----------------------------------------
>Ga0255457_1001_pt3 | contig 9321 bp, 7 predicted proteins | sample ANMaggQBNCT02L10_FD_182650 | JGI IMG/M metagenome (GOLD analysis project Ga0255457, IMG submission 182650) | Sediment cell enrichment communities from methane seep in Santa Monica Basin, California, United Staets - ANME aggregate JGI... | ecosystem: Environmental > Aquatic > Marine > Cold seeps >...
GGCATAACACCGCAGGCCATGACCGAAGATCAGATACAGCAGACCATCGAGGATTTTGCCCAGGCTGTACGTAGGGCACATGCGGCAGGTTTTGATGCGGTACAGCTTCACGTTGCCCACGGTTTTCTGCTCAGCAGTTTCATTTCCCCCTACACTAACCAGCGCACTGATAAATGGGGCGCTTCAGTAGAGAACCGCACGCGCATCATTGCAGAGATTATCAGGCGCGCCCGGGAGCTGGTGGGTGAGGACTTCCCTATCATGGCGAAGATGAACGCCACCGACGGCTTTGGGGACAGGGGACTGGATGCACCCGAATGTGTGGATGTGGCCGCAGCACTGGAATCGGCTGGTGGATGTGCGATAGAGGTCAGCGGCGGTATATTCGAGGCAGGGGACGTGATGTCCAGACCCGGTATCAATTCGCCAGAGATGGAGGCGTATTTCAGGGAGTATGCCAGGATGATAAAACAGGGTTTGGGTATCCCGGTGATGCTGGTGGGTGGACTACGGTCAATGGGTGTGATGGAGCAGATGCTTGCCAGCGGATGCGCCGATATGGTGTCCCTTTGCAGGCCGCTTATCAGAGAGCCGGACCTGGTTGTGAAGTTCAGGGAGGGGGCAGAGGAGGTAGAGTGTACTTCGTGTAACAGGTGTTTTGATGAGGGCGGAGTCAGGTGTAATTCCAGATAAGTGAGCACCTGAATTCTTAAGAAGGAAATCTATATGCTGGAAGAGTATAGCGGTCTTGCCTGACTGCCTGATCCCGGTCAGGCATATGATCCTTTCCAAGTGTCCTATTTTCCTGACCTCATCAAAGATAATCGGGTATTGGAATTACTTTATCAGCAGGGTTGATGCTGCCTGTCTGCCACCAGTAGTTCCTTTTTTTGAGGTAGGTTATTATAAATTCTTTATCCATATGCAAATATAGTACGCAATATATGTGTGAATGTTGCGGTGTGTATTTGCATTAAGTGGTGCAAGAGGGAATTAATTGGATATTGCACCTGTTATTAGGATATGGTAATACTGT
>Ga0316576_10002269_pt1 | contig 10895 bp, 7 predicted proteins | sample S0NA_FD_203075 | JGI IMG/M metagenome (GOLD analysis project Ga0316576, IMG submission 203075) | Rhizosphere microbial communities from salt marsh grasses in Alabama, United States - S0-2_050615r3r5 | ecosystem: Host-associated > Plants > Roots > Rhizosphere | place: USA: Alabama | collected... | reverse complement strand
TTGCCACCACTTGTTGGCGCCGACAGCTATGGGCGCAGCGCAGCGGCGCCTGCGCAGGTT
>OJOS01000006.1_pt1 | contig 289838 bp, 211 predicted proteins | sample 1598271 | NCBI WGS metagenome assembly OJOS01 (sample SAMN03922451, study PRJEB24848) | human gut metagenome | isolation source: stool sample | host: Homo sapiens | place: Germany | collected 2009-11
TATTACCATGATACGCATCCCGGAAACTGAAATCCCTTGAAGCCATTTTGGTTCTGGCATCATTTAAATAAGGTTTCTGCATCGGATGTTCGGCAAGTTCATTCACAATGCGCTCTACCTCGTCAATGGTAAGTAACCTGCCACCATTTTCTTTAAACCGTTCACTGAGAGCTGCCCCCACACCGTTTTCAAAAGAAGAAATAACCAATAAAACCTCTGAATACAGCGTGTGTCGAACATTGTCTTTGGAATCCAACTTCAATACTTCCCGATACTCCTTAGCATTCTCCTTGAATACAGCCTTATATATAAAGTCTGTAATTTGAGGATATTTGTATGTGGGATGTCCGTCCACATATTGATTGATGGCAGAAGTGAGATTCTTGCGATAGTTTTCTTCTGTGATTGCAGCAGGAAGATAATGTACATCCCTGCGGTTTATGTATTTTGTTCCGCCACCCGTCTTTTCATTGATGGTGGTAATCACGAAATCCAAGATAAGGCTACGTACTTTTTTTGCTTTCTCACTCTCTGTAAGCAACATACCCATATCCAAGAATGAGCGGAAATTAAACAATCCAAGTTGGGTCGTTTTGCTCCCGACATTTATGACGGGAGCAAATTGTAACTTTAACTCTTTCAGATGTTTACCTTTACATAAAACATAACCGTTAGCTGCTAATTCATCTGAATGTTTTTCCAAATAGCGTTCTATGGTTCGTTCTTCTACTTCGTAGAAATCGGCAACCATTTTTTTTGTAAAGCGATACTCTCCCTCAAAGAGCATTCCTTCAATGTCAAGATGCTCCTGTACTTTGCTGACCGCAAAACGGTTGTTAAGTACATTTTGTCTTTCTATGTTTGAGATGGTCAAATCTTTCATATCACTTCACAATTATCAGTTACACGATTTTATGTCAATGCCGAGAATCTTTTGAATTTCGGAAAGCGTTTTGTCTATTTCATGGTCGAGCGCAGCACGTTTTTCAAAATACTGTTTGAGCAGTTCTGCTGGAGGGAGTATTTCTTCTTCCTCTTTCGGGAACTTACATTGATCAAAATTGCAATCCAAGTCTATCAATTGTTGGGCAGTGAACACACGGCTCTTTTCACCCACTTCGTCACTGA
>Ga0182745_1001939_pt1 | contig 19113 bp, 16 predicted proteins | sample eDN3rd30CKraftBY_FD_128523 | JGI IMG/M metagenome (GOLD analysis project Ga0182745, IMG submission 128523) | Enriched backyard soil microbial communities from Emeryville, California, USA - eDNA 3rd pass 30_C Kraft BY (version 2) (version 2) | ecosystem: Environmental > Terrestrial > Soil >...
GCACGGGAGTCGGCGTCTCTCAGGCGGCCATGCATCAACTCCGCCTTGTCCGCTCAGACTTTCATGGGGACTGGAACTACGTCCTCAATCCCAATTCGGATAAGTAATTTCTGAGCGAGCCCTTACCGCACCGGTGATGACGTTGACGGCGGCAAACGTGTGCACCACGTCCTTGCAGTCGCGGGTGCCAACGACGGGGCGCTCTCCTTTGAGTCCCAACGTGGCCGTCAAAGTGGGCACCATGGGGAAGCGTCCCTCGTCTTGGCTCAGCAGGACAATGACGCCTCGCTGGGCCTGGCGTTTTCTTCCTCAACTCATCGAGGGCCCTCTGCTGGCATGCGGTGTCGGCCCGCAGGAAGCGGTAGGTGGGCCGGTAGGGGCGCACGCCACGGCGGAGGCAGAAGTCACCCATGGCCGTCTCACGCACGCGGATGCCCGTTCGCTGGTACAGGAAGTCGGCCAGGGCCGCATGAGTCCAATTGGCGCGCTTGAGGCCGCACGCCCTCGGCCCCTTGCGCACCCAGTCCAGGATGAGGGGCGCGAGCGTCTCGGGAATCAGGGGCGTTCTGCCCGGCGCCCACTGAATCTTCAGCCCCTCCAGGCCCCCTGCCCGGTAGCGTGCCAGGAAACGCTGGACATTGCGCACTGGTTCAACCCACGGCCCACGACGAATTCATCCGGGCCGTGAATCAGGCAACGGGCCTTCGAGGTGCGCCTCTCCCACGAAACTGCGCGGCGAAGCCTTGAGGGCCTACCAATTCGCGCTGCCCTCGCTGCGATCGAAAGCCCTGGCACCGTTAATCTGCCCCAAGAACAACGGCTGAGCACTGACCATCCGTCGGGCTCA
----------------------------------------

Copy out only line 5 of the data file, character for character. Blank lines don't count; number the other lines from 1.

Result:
>OJOS01000006.1_pt1 | contig 289838 bp, 211 predicted proteins | sample 1598271 | NCBI WGS metagenome assembly OJOS01 (sample SAMN03922451, study PRJEB24848) | human gut metagenome | isolation source: stool sample | host: Homo sapiens | place: Germany | collected 2009-11